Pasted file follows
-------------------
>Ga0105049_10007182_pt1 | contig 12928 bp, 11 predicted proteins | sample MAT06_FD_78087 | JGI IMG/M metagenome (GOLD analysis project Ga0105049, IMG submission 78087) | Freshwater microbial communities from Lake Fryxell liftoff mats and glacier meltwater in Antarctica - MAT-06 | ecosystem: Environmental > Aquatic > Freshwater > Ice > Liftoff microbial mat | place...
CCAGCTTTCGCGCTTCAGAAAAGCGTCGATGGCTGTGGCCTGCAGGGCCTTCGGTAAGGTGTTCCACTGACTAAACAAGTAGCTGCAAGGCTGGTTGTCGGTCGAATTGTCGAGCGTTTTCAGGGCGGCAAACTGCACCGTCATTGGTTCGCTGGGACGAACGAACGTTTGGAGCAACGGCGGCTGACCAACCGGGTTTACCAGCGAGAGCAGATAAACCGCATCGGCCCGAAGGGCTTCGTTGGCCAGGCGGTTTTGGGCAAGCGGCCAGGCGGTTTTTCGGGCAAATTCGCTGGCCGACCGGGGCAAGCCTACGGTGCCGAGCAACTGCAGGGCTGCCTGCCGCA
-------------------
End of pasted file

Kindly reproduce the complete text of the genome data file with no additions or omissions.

>Ga0105049_10007182_pt1 | contig 12928 bp, 11 predicted proteins | sample MAT06_FD_78087 | JGI IMG/M metagenome (GOLD analysis project Ga0105049, IMG submission 78087) | Freshwater microbial communities from Lake Fryxell liftoff mats and glacier meltwater in Antarctica - MAT-06 | ecosystem: Environmental > Aquatic > Freshwater > Ice > Liftoff microbial mat | place...
CCAGCTTTCGCGCTTCAGAAAAGCGTCGATGGCTGTGGCCTGCAGGGCCTTCGGTAAGGTGTTCCACTGACTAAACAAGTAGCTGCAAGGCTGGTTGTCGGTCGAATTGTCGAGCGTTTTCAGGGCGGCAAACTGCACCGTCATTGGTTCGCTGGGACGAACGAACGTTTGGAGCAACGGCGGCTGACCAACCGGGTTTACCAGCGAGAGCAGATAAACCGCATCGGCCCGAAGGGCTTCGTTGGCCAGGCGGTTTTGGGCAAGCGGCCAGGCGGTTTTTCGGGCAAATTCGCTGGCCGACCGGGGCAAGCCTACGGTGCCGAGCAACTGCAGGGCTGCCTGCCGCA